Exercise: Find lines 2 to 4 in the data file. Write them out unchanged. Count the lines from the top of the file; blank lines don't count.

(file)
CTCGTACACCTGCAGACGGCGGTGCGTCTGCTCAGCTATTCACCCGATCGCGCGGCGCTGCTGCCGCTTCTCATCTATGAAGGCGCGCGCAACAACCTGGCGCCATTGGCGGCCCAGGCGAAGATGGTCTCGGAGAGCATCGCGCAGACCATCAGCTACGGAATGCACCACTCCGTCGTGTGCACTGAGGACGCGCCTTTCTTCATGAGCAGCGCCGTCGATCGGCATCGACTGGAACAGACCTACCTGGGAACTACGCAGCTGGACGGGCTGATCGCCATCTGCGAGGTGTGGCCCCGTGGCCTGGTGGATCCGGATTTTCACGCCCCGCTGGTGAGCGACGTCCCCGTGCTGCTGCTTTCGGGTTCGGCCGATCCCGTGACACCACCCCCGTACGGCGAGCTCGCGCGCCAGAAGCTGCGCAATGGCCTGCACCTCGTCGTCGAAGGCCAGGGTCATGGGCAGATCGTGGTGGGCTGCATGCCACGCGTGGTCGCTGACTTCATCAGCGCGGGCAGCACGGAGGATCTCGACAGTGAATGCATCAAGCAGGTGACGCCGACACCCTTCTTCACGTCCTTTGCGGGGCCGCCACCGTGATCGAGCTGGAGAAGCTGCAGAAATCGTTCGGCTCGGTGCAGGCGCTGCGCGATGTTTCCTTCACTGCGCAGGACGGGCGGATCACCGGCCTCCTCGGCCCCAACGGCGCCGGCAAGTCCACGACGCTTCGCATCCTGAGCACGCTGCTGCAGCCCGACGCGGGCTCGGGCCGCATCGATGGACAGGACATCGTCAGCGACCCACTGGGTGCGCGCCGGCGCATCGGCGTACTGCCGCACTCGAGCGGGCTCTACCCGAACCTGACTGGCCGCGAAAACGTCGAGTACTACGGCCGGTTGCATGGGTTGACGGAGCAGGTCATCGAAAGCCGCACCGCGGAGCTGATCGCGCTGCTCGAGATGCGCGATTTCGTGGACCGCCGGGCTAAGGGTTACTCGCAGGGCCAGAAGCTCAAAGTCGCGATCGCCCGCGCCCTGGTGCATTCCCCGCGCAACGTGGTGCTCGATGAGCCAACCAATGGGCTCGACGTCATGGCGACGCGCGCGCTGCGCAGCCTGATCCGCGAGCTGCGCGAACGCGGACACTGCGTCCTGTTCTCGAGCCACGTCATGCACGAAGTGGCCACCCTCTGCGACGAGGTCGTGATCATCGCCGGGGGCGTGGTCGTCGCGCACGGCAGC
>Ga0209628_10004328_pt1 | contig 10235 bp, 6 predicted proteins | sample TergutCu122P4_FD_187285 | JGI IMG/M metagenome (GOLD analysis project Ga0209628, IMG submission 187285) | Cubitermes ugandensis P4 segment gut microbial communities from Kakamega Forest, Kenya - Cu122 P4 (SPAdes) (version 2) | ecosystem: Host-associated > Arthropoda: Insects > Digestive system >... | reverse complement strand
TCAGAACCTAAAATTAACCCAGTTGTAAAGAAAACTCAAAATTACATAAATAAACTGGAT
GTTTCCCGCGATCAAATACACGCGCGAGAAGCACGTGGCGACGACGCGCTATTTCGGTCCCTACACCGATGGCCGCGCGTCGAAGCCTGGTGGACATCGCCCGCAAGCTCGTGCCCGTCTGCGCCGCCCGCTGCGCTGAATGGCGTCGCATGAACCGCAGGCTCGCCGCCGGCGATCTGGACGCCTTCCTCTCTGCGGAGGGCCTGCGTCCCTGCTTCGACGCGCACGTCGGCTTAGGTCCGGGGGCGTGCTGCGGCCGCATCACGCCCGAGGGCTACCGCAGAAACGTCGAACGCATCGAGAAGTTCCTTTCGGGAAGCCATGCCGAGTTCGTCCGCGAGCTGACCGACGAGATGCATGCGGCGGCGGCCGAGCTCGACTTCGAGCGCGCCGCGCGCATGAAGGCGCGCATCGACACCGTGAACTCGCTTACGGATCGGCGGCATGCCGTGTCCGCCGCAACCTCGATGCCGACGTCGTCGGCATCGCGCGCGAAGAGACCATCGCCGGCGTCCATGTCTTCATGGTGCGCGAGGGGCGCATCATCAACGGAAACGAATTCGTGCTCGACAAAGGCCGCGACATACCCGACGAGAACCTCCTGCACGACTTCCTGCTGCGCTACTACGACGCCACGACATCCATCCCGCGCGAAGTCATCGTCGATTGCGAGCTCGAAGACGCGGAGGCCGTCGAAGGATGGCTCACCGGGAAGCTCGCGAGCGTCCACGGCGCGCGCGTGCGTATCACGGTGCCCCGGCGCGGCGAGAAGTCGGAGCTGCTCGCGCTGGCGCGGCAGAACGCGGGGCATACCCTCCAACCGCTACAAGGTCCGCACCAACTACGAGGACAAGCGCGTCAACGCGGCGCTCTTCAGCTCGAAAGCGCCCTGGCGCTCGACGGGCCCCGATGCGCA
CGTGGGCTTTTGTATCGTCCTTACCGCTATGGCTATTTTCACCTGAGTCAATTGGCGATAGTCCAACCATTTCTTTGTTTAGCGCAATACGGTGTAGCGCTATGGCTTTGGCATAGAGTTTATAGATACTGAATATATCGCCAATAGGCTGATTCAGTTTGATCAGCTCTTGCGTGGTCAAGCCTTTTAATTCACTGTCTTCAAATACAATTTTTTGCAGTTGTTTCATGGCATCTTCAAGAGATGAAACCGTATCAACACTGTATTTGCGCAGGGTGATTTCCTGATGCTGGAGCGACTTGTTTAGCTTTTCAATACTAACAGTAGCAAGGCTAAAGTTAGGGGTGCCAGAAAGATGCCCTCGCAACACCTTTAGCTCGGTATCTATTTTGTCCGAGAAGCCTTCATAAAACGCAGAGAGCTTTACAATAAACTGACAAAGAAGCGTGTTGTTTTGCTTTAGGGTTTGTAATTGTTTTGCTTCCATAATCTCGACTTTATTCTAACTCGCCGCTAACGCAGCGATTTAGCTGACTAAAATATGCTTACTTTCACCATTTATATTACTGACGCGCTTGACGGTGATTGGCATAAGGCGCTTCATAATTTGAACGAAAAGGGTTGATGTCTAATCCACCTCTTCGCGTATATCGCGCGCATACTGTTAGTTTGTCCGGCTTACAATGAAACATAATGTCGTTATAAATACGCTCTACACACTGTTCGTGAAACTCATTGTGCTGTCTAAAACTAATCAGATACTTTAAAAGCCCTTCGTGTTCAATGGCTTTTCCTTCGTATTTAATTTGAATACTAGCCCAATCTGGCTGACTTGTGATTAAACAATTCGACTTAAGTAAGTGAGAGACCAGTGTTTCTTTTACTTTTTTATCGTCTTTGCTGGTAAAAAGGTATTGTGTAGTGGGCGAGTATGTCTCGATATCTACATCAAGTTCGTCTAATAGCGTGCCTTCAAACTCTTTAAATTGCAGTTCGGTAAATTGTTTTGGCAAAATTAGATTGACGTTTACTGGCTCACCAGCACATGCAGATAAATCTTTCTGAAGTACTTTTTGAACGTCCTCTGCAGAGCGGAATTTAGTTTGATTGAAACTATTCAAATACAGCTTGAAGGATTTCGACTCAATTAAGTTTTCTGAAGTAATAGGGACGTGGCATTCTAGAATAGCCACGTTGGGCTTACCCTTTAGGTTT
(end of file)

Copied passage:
>Ga0209628_10004328_pt1 | contig 10235 bp, 6 predicted proteins | sample TergutCu122P4_FD_187285 | JGI IMG/M metagenome (GOLD analysis project Ga0209628, IMG submission 187285) | Cubitermes ugandensis P4 segment gut microbial communities from Kakamega Forest, Kenya - Cu122 P4 (SPAdes) (version 2) | ecosystem: Host-associated > Arthropoda: Insects > Digestive system >... | reverse complement strand
TCAGAACCTAAAATTAACCCAGTTGTAAAGAAAACTCAAAATTACATAAATAAACTGGAT
GTTTCCCGCGATCAAATACACGCGCGAGAAGCACGTGGCGACGACGCGCTATTTCGGTCCCTACACCGATGGCCGCGCGTCGAAGCCTGGTGGACATCGCCCGCAAGCTCGTGCCCGTCTGCGCCGCCCGCTGCGCTGAATGGCGTCGCATGAACCGCAGGCTCGCCGCCGGCGATCTGGACGCCTTCCTCTCTGCGGAGGGCCTGCGTCCCTGCTTCGACGCGCACGTCGGCTTAGGTCCGGGGGCGTGCTGCGGCCGCATCACGCCCGAGGGCTACCGCAGAAACGTCGAACGCATCGAGAAGTTCCTTTCGGGAAGCCATGCCGAGTTCGTCCGCGAGCTGACCGACGAGATGCATGCGGCGGCGGCCGAGCTCGACTTCGAGCGCGCCGCGCGCATGAAGGCGCGCATCGACACCGTGAACTCGCTTACGGATCGGCGGCATGCCGTGTCCGCCGCAACCTCGATGCCGACGTCGTCGGCATCGCGCGCGAAGAGACCATCGCCGGCGTCCATGTCTTCATGGTGCGCGAGGGGCGCATCATCAACGGAAACGAATTCGTGCTCGACAAAGGCCGCGACATACCCGACGAGAACCTCCTGCACGACTTCCTGCTGCGCTACTACGACGCCACGACATCCATCCCGCGCGAAGTCATCGTCGATTGCGAGCTCGAAGACGCGGAGGCCGTCGAAGGATGGCTCACCGGGAAGCTCGCGAGCGTCCACGGCGCGCGCGTGCGTATCACGGTGCCCCGGCGCGGCGAGAAGTCGGAGCTGCTCGCGCTGGCGCGGCAGAACGCGGGGCATACCCTCCAACCGCTACAAGGTCCGCACCAACTACGAGGACAAGCGCGTCAACGCGGCGCTCTTCAGCTCGAAAGCGCCCTGGCGCTCGACGGGCCCCGATGCGCA